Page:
Salem 1692: Many of the women convicted say they love the Lord, would never dance with the devil and have never practiced witchcraft. It doesn't matter as the court has little-to-no evidence to convict them, so being practical, they send them to their deaths. On the flip, several of the women convicted throw their hands in air, give up and say "fuck it, I'm a witch." Thinking they'll be exonerated if confessing to witchcraft, they lie and say they're witches. Well played ladies, but it doesn't work. They too, are executed.

Modern Day: PacSun is put in a difficult situation. Apparently everyone fighting this social media war is either a direct descendent of Betsy Ross, a veteran or American flag aficionado and will not relent. This upside-down flag situation is the worst thing that's happened in American history. Possibly worse than 9-11. If they don't apologize, they will look like assholes. But this is 2015 and you're damned if you do, damned if you don't. Soon after #tshirtgate2015 starts, PacSun apologizes, basically saying, "we give up, we fucked up. Sorry, we'll pull the shirt from stores." But it's not enough. It's never enough. People are still pissed and call for an all-out boycott of PacSun. Why stop at accepting an apology when you can financially cripple a company and possibly put hundreds if not thousands of people who are just trying to make ends meet out of work? It's not like you've ever done something wrong or made a mistake in real life and asked for forgiveness. Meanwhile, forget trying to put this amount of effort into fighting for equal pay for women -- all affiliated with PacSun must pay.

Salem 1692: Mass hysteria reaches a fever pitch and the young girls begin claiming that everyone from infants to clergymen to the elderly are witches. Things have gotten out of hand then suddenly -- it all stops. People cease claiming accusations of witchcraft and the townspeople return to their everyday affairs as if nothing happened.

Modern Day: Mass hysteria reaches a fever pitch. People are pissed. Social media statuses such as: "How un-American of Pac Sun!" "They should close all of their stores!" "I will never shop there again!" clutter Facebook and Twitter. Then suddenly -- it all stops. People seemingly forget #tshirtgate2015 ever existed because the internet has made us all have the attention spans of five year-olds. However, instead of the good people of social media going back to their everyday affairs, they find something else "truly offensive" and begin complaining about that and the social media circle of life continues. Meanwhile, this is the most anyone has talked about PacSun since 1997, so hopefully their PR department can spin this to their benefit.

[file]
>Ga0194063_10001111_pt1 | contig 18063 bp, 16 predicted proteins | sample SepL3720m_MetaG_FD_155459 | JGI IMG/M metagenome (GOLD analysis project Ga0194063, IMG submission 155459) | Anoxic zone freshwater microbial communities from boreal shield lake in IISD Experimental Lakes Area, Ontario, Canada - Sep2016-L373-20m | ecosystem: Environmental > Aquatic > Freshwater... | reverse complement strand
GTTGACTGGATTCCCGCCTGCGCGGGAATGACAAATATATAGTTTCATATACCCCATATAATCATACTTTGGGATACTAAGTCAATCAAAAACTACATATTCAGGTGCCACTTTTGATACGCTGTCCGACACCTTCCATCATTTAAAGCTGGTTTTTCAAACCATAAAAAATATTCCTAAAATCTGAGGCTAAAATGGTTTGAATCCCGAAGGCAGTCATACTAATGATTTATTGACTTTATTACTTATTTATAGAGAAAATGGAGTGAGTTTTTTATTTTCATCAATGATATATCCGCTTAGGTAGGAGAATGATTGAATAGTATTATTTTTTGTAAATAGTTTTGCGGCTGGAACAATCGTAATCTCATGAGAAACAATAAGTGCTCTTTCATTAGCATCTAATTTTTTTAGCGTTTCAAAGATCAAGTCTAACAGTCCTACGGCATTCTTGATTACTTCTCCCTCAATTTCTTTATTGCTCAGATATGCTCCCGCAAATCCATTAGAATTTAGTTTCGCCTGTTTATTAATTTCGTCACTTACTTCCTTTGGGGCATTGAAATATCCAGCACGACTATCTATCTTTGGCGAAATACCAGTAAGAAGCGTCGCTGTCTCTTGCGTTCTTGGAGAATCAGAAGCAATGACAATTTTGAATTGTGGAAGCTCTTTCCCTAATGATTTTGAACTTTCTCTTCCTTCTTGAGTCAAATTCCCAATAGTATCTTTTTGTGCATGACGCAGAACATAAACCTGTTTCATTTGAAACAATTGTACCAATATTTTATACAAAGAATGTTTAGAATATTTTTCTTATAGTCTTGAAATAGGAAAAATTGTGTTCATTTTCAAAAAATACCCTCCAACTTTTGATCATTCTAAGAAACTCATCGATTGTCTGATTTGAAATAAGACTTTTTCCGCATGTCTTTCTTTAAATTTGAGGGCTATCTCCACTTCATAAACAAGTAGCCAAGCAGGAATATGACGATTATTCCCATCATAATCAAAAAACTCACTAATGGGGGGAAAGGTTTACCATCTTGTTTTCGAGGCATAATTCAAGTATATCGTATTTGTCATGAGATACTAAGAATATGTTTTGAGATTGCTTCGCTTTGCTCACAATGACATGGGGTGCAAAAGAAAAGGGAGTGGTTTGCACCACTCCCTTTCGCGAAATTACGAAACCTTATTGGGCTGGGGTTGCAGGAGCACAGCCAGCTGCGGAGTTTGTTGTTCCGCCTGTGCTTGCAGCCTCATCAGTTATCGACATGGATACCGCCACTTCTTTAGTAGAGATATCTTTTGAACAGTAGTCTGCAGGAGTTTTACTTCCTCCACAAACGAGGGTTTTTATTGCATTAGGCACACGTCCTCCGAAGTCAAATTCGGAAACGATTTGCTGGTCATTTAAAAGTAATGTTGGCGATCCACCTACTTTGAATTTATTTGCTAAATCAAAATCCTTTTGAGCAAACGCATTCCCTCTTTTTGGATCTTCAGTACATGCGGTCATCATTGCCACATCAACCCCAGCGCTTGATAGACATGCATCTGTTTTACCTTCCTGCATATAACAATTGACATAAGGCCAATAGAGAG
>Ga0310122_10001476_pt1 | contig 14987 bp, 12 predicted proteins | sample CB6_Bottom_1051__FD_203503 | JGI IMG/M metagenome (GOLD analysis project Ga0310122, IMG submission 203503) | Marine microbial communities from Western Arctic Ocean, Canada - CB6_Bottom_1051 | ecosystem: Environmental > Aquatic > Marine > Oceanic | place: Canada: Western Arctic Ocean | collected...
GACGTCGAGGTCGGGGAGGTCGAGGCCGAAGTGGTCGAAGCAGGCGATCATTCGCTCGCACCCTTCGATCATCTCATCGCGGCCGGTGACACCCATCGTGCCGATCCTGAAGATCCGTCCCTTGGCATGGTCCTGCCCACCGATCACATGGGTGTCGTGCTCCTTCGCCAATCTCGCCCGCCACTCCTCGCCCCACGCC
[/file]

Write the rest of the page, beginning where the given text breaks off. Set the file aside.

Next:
Guys, we simply cannot be outraged about inconsequential things on a day-to-day basis. It makes us no better than the two teenage girls who cried "witchcraft" because they wanted attention back in 1692. If everything we see and hear is deemed offensive, we are not only disrupting freedom of speech, we all also have some serious rage problems we need to deal with. Perhaps if we could channel that rage into something productive like fixing the environment, figuring out what to do with California before they run out of water or a better way to handle veteran affairs (everyone was crying "what about the vets?" when this whole t-shirt debacle was going down -- how about not treating them like shit when they return from defending our country? They would probably appreciate that more than crying over a t-shirt) we could be in better shape as a country. Or, we could just find something a celebrity said, take it out of context and completely ruin their career. Really, either works.

I apologize in advance for any witches who were offended in the creation of this article.